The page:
One of my favorite authors and speakers, a Presbyterian minister who a few months ago died at 96 years of age, is Frederick Buechner. In his book “The Hungering Dark,” Buechner’s famous and oft-quoted comment about Christmas is this, “Once we have seen Him in a stable, we can never be sure where He will appear or to what lengths He will go or to what ludicrous depths of self-humiliation He will descend in His wild pursuit of men.”
The incarnation of Yahweh, the divine creator of the universe, into our world as a little bitty baby is so incredibly awkward for we serious minded sophisticated thinkers, that we often relegate all incarnation-talk to that box labeled “unexplainable.” And there we leave it, along with the many other dictums of the Christian faith which simply cannot be logically understood, communicated, or reduced to simplistic edicts of the church. For example, one man dying so that all humanity might have hope for eternal life just defies any logical presentation among modern thinking humans.
The incarnation has a regular appearance in our world and worship: the Christian calendar touts December 25th as the precise day of birth of Jesus, Immanuel, the Savior of humanity. Whereas other unexplainable doctrines of the Christian faith get dumped into tomes of scholarly books by scholarly authors, the incarnation gets front and center attention every year. Often once we have seen him in a stable is adorably presented in the voices and cherubic faces of our children’s choirs singing and wearing ancient near eastern garb to add authenticity!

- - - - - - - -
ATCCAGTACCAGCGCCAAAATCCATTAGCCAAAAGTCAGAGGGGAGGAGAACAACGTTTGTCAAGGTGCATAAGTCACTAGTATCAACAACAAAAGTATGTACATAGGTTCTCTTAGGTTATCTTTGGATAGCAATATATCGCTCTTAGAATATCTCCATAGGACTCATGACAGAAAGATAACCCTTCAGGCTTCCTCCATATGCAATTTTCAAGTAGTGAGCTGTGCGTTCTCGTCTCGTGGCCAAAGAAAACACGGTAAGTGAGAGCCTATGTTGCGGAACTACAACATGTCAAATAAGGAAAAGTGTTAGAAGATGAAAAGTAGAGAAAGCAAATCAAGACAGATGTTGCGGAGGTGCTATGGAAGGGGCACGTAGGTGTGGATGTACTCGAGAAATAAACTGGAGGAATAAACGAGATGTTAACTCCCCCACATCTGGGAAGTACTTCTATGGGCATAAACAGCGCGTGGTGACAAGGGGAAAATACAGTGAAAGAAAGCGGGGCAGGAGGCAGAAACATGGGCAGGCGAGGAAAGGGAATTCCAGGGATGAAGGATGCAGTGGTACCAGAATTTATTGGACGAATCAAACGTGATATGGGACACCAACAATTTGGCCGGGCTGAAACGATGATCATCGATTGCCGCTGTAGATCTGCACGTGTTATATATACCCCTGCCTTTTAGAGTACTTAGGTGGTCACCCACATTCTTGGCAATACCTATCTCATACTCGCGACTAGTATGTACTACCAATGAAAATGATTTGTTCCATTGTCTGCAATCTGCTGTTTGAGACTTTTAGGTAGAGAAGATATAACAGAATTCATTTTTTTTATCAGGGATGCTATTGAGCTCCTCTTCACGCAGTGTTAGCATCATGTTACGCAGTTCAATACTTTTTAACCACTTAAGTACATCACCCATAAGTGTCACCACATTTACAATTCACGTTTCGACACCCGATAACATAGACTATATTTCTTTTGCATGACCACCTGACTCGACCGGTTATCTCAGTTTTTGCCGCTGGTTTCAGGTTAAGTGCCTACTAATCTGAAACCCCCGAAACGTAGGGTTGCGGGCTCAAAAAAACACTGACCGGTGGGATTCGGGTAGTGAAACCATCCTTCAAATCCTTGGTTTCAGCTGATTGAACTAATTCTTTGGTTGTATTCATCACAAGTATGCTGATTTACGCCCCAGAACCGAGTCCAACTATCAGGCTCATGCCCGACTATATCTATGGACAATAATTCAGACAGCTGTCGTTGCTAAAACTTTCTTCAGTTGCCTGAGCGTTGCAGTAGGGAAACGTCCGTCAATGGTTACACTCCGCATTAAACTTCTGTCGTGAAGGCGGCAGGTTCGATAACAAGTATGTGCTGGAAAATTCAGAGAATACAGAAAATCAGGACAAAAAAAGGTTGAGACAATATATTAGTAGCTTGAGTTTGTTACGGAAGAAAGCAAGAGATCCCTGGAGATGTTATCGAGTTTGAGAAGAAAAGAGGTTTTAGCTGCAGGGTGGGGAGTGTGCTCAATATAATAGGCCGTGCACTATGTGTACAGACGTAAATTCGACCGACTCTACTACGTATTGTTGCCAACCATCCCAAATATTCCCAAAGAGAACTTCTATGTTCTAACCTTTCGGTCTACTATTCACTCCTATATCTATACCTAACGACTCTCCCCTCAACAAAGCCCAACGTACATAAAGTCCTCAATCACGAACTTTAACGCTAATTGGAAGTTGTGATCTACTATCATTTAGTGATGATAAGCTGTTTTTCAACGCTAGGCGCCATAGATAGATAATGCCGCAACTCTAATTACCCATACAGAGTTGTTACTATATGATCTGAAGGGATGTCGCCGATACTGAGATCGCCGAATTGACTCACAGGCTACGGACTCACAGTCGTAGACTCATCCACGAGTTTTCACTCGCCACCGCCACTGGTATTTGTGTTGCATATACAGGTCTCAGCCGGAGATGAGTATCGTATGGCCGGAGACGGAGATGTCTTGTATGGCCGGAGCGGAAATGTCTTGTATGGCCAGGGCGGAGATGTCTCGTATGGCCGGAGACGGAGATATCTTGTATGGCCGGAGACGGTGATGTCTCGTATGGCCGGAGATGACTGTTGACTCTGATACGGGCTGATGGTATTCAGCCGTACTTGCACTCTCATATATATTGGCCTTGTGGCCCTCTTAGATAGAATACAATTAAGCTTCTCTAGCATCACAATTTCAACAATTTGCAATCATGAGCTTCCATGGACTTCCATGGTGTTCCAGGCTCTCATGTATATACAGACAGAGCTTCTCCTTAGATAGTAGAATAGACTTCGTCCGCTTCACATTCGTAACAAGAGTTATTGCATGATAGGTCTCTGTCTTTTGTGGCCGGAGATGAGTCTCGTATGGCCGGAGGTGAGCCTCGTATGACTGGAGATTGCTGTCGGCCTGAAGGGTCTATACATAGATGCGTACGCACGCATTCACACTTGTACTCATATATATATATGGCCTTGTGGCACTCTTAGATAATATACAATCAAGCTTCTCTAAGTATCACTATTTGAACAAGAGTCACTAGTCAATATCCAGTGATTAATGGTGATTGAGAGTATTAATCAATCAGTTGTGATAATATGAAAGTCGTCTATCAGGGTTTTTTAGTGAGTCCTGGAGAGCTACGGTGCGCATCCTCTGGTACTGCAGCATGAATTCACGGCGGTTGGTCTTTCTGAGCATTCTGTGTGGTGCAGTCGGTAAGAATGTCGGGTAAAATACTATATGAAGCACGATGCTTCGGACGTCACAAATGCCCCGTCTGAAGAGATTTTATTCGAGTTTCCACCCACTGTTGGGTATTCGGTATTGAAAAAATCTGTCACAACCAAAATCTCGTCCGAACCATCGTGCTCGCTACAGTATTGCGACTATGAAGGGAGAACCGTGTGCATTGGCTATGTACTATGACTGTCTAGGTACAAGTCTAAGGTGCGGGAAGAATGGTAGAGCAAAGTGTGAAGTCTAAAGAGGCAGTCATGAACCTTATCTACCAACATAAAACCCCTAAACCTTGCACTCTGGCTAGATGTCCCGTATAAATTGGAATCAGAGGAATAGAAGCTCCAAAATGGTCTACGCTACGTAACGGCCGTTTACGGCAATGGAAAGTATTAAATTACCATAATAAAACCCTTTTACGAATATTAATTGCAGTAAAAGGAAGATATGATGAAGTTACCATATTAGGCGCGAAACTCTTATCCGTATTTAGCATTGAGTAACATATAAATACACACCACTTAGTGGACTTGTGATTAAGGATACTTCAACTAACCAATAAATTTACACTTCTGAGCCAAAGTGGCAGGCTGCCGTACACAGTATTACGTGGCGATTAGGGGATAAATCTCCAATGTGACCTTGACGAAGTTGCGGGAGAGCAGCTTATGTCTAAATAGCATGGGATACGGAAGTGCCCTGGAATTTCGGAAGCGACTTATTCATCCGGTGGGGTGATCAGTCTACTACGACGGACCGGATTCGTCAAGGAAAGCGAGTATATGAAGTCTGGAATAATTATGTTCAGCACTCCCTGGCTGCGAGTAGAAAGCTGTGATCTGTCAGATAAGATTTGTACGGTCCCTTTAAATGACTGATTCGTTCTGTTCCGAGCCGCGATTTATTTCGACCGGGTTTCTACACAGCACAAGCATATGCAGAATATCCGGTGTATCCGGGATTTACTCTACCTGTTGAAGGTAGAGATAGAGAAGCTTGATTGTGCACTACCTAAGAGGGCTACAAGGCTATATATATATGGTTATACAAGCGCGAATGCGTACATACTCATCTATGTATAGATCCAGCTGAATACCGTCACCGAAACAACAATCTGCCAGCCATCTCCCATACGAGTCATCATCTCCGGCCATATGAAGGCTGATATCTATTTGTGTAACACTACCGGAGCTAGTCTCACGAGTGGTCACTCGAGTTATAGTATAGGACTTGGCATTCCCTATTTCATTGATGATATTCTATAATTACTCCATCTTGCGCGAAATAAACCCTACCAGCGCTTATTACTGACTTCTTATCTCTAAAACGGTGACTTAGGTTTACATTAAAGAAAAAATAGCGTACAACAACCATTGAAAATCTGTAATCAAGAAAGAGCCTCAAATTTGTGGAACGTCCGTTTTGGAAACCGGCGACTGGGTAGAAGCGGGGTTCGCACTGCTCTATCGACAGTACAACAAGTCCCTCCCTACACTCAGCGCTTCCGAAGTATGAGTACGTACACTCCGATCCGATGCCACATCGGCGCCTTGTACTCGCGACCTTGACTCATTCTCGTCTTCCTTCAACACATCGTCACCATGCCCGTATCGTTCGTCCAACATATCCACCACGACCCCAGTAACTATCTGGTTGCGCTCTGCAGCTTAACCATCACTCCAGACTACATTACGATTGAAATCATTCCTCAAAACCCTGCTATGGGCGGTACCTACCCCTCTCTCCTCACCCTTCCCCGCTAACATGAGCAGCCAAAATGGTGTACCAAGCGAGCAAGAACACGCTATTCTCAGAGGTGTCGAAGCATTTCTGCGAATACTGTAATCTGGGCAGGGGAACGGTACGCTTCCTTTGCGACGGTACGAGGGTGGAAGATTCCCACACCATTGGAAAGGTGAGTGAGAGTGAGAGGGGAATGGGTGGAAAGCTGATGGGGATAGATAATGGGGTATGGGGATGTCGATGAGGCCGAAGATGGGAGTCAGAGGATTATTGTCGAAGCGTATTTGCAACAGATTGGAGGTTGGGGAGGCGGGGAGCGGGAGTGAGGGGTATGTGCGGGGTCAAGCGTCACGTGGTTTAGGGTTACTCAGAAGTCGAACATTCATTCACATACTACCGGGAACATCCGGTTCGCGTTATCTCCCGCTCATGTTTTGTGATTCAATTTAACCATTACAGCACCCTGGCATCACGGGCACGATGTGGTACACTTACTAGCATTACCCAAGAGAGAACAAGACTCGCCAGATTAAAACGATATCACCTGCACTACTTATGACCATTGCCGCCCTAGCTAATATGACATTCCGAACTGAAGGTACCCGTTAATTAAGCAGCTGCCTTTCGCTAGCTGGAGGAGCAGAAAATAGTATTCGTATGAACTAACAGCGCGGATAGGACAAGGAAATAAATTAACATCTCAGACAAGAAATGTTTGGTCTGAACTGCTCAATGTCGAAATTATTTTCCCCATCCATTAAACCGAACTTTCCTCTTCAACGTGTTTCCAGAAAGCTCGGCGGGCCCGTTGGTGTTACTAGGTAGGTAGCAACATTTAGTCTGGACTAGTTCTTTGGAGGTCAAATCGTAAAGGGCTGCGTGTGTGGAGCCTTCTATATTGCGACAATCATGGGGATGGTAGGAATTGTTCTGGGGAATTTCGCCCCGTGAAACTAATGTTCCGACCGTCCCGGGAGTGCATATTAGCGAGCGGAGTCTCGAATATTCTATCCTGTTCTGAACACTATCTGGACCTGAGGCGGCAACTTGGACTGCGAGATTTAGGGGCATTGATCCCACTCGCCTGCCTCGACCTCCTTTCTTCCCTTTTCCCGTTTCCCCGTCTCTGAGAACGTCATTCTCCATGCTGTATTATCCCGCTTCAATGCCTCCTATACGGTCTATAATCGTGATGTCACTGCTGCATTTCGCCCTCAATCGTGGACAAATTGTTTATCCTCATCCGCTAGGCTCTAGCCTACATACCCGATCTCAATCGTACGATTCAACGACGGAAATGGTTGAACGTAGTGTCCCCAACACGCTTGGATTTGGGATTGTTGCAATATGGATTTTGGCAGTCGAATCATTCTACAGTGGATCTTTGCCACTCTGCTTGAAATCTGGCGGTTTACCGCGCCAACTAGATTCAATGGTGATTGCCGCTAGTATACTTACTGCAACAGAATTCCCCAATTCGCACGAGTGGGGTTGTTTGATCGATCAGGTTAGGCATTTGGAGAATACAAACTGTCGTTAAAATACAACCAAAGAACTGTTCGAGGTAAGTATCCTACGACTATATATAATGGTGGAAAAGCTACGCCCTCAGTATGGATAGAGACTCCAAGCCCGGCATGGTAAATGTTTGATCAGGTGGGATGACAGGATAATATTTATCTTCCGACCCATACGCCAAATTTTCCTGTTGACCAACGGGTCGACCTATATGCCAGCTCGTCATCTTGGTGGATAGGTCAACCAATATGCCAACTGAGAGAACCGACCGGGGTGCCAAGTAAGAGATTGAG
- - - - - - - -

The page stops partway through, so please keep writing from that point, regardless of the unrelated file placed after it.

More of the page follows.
But Buechner’s quote is much much deeper. If Yahweh, the creator all-powerful God, can appear as a helpless baby in a stable who needs his diapers changed, his food delivered via breast-feeding, and his tiny body being carried to and fro, then isn’t the mind boggled by trying to imagine how else Yahweh might have appeared or be yet still appearing in our world! Can He be seen in a neighborhood homeless bum? How about a convicted criminal just out of jail? An abandoned adorable little puppy? The majestic eagle flying above our heads?
And how about “his wild pursuit of men”? Everybody loves a baby, do we not? And the changes from month to month in a newborn are fantastic to watch! (My nine-month-old granddaughter Aria Marie is a totally different person than when she was only two-months-old!). “For God so loved the world” surely confirms His “wild pursuit” of his creations! And think about “the ludicrous depths of self-humiliation” seen in the all-powerful creator God choosing to be totally 100% dependent on two human beings, a mommy and a daddy, for His life to be sustained! His plan for that tiny baby to spend 30 years getting ready for the ministry which gives my and your life meaning and a purpose for existence! The message of Easter – He is alive, risen from the dead – which gives us hope for eternal life – cannot happen without once we have seen Him in a stable!
And where do we see Him today? In the neighbor whose skin is not my color? In the “Illegal foreigner” walking across our borders in search of new life? In the person who has chosen a lifestyle which I view as sinful? In the knife-wielding rider on the mass transit train? In the homeless drug addled person living in a sleeping bag on a sidewalk? Yes. Yes. Yes. The imago Dei is present and alive in each human being. What will it take before we start believing that every human being bears the image of God?
Incarnation. Once we have seen Him in a stable. “Then God said, ‘let us make human beings in our image, to be like us’” (Gen 1:26 NLT). The Merton Prayer asserts “the desire to please [God] does in fact please [God]” and I cannot think of a more profound way to please God than to acknowledge God’s image in every breathing human being! May the wonderful, delightful Christmas stories we enjoy propel us to contemplate the deep significance of once we have seen Him in a stable!
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